Huh? Sorry, where was I? Oh, yes! Time travel, and sci-fi, and crazy cults: oh my!

So, my point about the show was this: did you see the episode where the strings are criss-crossed all around the room to represent all the possible timelines and connections?

Hiro's Timelines

That’s what I imagine Rysa Walker’s office to look like. Okay, so bear with me here. It’s not a light read. This book makes you think in the sense of forcing you to try to keep track of who is who and which who is which and where and when which who went… and you get the point. Parts can be confusing. But in the most exciting way! I swear you will probably either love or hate this book. But you have to give it a shot beyond a couple of chapters. Remember watching all three Back to the Future movies for the first time? Sometimes your brain would hurt a little, and you’d find yourself stammering “but wait… what?” yet wasn’t it so worth it in the end once you wrapped your head around it? You can’t tell me seeing Marty come careening in and running down between the flames toward Doc after he had just sent him on his way home wasn’t pretty awesome.

If I just spoiled that for you, you seriously need to have a Netflix night.

I really, really like the main character, Kate, and that isn’t always the case for me with YA books. Kate is… normal. And I mean that in a good way. Yeah, she’s a teenager. Yeah, she has flaws and makes mistakes. But the author didn’t try to make her into either a Mary Sue or her dreaded opposite: Anti-Sue. The Anti-Sue has become such a trope among YA literature that I think it may be turning back around. For those of you unfamiliar with these terms, a Mary Sue is a character who is too perfect, the idealized hero with virtually no flaws that always does the right thing and always saves the day. We won’t get into why authors do this right now. Just know that an Anti-Sue is, you guessed it, the perpetual screw-up, the anti-hero to the max with very few redeeming qualities about them. In my opinion, a lot of female characters in recent years have been popping up, particularly in YA, with such a bad case of Anti-Sue that you really just want to spit on them and walk away. I mean, really. I want a main character that is human, who makes mistakes, but not every single time. And not because they are truly just annoying and selfish to their very bones. That is not a hero, or even an anti-hero. Anti-heroes are redeemable. Teenagers may be selfish to some degree in general, but they aren’t all as bad as some authors would have you believe. Suzanne Collins is an example of someone who got it RIGHT. In The Hunger Games, Katniss is flawed, makes mistakes, but she cares about her loved ones and her people. That’s all I’m saying people. And Kate is a normal girl. Thank you, Rysa Walker.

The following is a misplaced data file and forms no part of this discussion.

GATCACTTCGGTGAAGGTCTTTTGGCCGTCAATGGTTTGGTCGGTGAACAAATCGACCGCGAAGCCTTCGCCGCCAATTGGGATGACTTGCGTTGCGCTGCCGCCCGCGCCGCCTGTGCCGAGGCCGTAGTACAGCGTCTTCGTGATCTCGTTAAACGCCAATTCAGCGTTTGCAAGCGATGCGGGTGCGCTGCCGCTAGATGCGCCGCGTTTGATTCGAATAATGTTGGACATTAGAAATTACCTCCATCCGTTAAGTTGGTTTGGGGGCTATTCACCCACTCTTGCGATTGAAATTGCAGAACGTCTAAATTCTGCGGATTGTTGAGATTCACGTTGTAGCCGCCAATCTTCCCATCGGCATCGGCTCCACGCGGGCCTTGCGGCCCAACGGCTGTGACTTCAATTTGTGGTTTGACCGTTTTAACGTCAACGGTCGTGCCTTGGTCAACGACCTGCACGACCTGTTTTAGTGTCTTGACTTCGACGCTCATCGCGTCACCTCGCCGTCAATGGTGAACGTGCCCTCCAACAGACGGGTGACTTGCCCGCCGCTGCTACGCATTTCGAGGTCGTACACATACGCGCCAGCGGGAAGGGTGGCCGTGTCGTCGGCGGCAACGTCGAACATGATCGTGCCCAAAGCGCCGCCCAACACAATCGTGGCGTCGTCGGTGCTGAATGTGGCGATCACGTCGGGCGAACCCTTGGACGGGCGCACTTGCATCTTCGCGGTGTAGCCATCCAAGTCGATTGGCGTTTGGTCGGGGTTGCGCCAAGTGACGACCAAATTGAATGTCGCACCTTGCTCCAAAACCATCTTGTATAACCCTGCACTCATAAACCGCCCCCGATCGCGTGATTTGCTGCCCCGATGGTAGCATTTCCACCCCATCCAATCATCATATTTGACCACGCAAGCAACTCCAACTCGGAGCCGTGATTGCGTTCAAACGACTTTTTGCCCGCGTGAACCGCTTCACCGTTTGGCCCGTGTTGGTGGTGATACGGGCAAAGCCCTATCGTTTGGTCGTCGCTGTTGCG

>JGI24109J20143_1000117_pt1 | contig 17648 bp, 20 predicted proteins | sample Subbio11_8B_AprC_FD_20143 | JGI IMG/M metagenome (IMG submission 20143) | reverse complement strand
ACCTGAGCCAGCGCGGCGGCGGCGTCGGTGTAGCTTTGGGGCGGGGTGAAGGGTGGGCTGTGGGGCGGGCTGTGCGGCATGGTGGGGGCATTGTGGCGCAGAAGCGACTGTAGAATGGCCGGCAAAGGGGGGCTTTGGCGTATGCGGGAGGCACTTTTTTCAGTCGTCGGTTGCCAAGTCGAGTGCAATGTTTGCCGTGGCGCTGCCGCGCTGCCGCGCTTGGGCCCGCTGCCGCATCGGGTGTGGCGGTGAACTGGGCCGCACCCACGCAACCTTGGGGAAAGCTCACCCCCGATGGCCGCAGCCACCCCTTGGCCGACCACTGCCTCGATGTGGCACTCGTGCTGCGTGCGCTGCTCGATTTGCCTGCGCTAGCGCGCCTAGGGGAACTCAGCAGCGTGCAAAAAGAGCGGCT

Nothing else about this book is normal though. The timelines get more complex as the story moves on, and some of it is crushingly sad in my opinion, but overall this is a wonderfully exciting thrill ride of a book…err… series. The time travel mechanism and rules are some of the most well-thought out I’ve ever seen. The second book is out, as well as the prequel. Both of them are awesome as well. This is definitely one of my top three series right now, and I cannot wait for the next book in the CHRONOS files to come out. Congrats to Ms. Walker on a job well done, and good luck to her in future endeavors! I’ll be following this series and many more I’m sure.